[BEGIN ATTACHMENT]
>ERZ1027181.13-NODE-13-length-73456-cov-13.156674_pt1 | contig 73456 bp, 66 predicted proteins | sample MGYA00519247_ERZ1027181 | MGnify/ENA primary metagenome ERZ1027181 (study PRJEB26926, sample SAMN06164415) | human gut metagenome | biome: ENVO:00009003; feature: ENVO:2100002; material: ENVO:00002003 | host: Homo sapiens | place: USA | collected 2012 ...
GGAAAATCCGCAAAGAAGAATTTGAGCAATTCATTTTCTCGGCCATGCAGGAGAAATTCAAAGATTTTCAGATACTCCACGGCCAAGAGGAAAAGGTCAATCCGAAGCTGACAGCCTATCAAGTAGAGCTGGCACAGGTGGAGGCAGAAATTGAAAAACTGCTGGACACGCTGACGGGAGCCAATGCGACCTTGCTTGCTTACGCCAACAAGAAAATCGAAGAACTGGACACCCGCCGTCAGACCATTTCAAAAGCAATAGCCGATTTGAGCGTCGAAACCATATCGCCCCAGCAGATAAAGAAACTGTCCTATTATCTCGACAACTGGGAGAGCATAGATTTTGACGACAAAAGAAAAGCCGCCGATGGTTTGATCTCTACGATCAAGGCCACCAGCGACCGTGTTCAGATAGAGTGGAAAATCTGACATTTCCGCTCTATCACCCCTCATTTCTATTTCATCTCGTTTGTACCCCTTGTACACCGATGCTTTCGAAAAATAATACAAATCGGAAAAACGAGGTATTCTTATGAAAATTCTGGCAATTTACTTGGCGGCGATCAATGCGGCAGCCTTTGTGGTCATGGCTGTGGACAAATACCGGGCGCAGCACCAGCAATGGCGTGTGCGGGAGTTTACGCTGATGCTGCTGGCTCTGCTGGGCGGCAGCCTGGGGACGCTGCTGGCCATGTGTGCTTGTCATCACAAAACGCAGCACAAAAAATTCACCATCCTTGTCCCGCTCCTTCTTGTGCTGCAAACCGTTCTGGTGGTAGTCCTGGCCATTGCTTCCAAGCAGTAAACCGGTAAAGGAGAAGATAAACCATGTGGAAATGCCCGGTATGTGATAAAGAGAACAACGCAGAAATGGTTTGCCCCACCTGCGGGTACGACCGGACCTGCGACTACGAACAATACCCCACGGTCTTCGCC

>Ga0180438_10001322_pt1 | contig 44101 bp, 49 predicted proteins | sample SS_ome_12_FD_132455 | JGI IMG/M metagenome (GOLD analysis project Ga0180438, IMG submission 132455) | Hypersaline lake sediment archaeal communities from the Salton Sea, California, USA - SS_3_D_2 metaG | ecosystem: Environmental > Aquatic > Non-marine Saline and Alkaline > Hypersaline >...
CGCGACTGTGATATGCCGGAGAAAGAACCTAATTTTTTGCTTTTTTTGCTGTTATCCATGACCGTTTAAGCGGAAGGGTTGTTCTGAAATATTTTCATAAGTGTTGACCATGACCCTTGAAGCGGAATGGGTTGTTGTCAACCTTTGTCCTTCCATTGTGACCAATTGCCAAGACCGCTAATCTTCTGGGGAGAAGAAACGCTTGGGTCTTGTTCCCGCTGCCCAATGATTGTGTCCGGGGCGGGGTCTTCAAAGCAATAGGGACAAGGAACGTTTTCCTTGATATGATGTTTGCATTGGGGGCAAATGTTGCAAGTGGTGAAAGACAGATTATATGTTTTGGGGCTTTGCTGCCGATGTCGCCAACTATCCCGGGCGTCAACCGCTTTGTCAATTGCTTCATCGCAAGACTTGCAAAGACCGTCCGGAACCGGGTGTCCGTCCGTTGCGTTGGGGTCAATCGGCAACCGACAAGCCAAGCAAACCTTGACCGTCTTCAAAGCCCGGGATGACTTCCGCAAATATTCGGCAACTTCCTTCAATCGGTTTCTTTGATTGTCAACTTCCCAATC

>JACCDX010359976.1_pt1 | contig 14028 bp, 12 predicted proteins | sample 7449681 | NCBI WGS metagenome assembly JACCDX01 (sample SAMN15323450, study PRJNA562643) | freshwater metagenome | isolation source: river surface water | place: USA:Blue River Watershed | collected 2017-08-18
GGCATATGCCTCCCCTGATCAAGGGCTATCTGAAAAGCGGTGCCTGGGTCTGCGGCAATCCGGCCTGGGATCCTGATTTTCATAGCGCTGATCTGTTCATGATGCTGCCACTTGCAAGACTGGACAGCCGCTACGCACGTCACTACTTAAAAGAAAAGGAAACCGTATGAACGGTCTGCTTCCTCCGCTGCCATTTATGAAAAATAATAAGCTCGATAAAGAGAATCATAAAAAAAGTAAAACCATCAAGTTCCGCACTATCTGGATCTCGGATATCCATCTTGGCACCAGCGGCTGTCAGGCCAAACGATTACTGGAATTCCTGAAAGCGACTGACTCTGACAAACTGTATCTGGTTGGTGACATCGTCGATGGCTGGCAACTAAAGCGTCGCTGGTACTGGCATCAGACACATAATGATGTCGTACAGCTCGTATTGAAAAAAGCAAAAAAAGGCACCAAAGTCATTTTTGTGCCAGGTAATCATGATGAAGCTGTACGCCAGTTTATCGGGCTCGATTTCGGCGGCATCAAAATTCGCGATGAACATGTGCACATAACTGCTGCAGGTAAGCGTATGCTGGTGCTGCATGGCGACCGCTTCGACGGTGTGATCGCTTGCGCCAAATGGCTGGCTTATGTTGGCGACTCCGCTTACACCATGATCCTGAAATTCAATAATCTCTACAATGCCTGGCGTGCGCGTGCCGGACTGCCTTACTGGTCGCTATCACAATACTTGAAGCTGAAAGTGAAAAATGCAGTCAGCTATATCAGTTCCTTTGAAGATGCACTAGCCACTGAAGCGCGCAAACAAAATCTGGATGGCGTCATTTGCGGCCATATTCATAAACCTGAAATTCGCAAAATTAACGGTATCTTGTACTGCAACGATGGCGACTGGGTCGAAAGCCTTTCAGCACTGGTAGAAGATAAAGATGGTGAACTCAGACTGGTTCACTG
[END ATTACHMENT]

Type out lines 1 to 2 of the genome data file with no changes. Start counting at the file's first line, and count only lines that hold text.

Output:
>ERZ1027181.13-NODE-13-length-73456-cov-13.156674_pt1 | contig 73456 bp, 66 predicted proteins | sample MGYA00519247_ERZ1027181 | MGnify/ENA primary metagenome ERZ1027181 (study PRJEB26926, sample SAMN06164415) | human gut metagenome | biome: ENVO:00009003; feature: ENVO:2100002; material: ENVO:00002003 | host: Homo sapiens | place: USA | collected 2012 ...
GGAAAATCCGCAAAGAAGAATTTGAGCAATTCATTTTCTCGGCCATGCAGGAGAAATTCAAAGATTTTCAGATACTCCACGGCCAAGAGGAAAAGGTCAATCCGAAGCTGACAGCCTATCAAGTAGAGCTGGCACAGGTGGAGGCAGAAATTGAAAAACTGCTGGACACGCTGACGGGAGCCAATGCGACCTTGCTTGCTTACGCCAACAAGAAAATCGAAGAACTGGACACCCGCCGTCAGACCATTTCAAAAGCAATAGCCGATTTGAGCGTCGAAACCATATCGCCCCAGCAGATAAAGAAACTGTCCTATTATCTCGACAACTGGGAGAGCATAGATTTTGACGACAAAAGAAAAGCCGCCGATGGTTTGATCTCTACGATCAAGGCCACCAGCGACCGTGTTCAGATAGAGTGGAAAATCTGACATTTCCGCTCTATCACCCCTCATTTCTATTTCATCTCGTTTGTACCCCTTGTACACCGATGCTTTCGAAAAATAATACAAATCGGAAAAACGAGGTATTCTTATGAAAATTCTGGCAATTTACTTGGCGGCGATCAATGCGGCAGCCTTTGTGGTCATGGCTGTGGACAAATACCGGGCGCAGCACCAGCAATGGCGTGTGCGGGAGTTTACGCTGATGCTGCTGGCTCTGCTGGGCGGCAGCCTGGGGACGCTGCTGGCCATGTGTGCTTGTCATCACAAAACGCAGCACAAAAAATTCACCATCCTTGTCCCGCTCCTTCTTGTGCTGCAAACCGTTCTGGTGGTAGTCCTGGCCATTGCTTCCAAGCAGTAAACCGGTAAAGGAGAAGATAAACCATGTGGAAATGCCCGGTATGTGATAAAGAGAACAACGCAGAAATGGTTTGCCCCACCTGCGGGTACGACCGGACCTGCGACTACGAACAATACCCCACGGTCTTCGCC